Career paths that make you miserable are destroying society.

If you were born before 1990, chances are you fondly recall the swansong of 20th century cinema and one of the most important films of our time, Office Space. Our lovable anti-hero Peter Gibbons loathes not just his corporate job at Initech, but his whole career, so much that he just blanks when his friends ask him what he’d do with his life if he had millions of dollars.
“I’d do nothing.”

Photo Credit: MemeGenerator
Photo Credit: MemeGenerator


Then he recalls when his guidance counselor asked people what they wanted to be when they grew up, and that apparently that choice is what they’d aspire to in their adult lives. Michael Bolton refutes, “That lady’s full of shit because if that were really true, there’d be no janitors, no one to clean shit up. PC load letter? What the fuck does that mean?” All while in one of the most poignant and truthful scenes ever immortalized on celluloid, Peter utters “We don’t have a lot of time on this earth, humans weren’t meant to spend it this way! … five years of your mid-twenties, just gone.”

I’m the poster child for why the whole “do something you hate so you can make money to do what you love!” phenomenon is made of more fail than Freedomland. Thus I love to stomp on its wicked little travesty of a heart that’s been blackened to a crisp.

I think it’s really sad and pathetic that so many people really think we need only four careers to function as a society: engineer, doctor, accountant, and high tech. Those are the fields vaunted by the people tell all those kids who got degrees in virtually anything else to just suck it up and do something they hate and/or lack aptitude just for a paycheck. And I’m here to tell you that while I can’t speak for the other three fields, I can definitely assert that “Just get an accounting degree, you’ll never have trouble finding work!” is complete bullshit. It was true for me up until 2009 or so when people were still reeling from the crash and the degree itself became the new law school, ie, oversaturation; the particular vagaries of the tax profession notwithstanding. I had a “stable” job for such a laughably short timeframe it wasn’t even funny. So 500+ job applications later that spring, I figured that if I experienced THAT much economic insecurity in the career people said was supposed to subsidize doing what I love, then I should actually just do what I love if I wasn’t going to have stability either way.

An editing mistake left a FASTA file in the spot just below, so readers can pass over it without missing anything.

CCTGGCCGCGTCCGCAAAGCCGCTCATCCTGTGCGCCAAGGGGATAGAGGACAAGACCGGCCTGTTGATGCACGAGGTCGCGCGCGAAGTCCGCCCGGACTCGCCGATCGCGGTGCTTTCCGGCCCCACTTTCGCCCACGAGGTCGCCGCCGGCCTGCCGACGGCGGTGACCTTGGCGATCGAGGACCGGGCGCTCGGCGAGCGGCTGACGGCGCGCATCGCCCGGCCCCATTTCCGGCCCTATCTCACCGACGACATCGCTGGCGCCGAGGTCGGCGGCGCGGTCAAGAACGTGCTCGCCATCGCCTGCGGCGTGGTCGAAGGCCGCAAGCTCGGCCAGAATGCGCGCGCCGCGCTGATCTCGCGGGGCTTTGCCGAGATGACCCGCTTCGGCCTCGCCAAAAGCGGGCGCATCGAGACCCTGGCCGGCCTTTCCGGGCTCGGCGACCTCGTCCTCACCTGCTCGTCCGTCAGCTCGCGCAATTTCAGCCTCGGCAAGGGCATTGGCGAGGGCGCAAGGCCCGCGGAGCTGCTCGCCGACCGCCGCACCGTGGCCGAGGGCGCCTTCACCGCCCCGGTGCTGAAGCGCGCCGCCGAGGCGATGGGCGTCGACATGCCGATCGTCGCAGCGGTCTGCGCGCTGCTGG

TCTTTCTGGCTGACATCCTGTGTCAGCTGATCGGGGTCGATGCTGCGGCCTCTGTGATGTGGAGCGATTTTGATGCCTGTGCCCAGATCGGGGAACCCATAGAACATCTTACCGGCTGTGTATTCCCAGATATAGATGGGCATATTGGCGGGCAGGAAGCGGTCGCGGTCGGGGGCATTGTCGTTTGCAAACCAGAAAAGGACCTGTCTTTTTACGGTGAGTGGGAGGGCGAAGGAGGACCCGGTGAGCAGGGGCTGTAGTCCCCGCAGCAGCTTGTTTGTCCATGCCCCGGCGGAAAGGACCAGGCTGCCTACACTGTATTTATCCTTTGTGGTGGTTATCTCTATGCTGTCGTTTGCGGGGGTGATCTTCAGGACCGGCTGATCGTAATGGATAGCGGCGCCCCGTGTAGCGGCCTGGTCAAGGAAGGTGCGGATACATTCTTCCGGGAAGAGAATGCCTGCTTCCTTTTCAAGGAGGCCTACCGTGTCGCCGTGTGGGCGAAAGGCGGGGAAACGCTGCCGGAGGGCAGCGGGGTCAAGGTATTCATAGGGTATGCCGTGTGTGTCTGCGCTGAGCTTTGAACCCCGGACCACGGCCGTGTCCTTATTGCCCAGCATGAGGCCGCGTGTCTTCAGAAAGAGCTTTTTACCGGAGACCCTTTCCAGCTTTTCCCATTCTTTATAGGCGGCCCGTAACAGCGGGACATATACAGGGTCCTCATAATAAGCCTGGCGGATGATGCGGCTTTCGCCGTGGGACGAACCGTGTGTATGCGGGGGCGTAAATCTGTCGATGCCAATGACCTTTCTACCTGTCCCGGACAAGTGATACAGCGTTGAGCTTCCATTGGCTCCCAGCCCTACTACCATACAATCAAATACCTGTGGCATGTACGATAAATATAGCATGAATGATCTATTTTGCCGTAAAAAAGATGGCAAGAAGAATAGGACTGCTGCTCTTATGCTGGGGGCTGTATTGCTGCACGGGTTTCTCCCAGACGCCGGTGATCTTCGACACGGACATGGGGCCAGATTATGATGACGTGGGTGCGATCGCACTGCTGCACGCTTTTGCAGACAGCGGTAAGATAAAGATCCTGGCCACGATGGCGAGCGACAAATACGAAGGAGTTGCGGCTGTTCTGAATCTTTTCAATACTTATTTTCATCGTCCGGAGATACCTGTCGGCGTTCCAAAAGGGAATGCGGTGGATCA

But money and stability aside, society simply needs tons of jobs, professions, and work arrangements to survive. Would you know what to do if you got locked out of your house and no one nearby had keys? Chances are you’re calling a locksmith unless your home has flimsy locks that can be picked with a credit card. Do you have a business and you’re very busy so you dread updating all your social media and find yourself falling behind on getting back to people? Clearly you need a social media manager or a virtual assistant. Like watching movies and TV, playing games, listening to music and going to shows, reading books, and the like? Well, you need writers, artists, graphic designers, game developers, animators, composers, and other creative people that society loves to dump on to make all those awesome things for you that can range from entertaining a few to changing the world for many.

Attribution: // Hey, people laughed at the Oatmeal too. Now he rules the frigging world!

No, society can’t function on every single person becoming a doctor, engineer, accountant, or tech worker. It’s just not possible. Who will make the content you like consuming? Who’s growing and preparing your food then getting it to grocery stores and restaurants? Who’s selling stuff you need and want, bringing it to your door or taking your payment? What everyone misses in the long-running minimum wage debates is that we need people to do these jobs and the need for those jobs doesn’t go away by punishing workers with wages and hours they can’t live on. What the hell is the point of working if you still can’t afford to live? But I digress. This post is really aimed at creative people who are trapped in jobs or careers they hate.

It begs the question: just what do we accomplish as a society when we tell everyone that your talents and desires are basically worthless if you aren’t suited to one of four professions or if casting a wider net, four professions plus anything else that pays well in a corporate setting?

We get doctors who go into the field for the money and not because they actually care about curing disease and helping people, in spite of accumulating enough debt to mortgage a co-op in Midtown.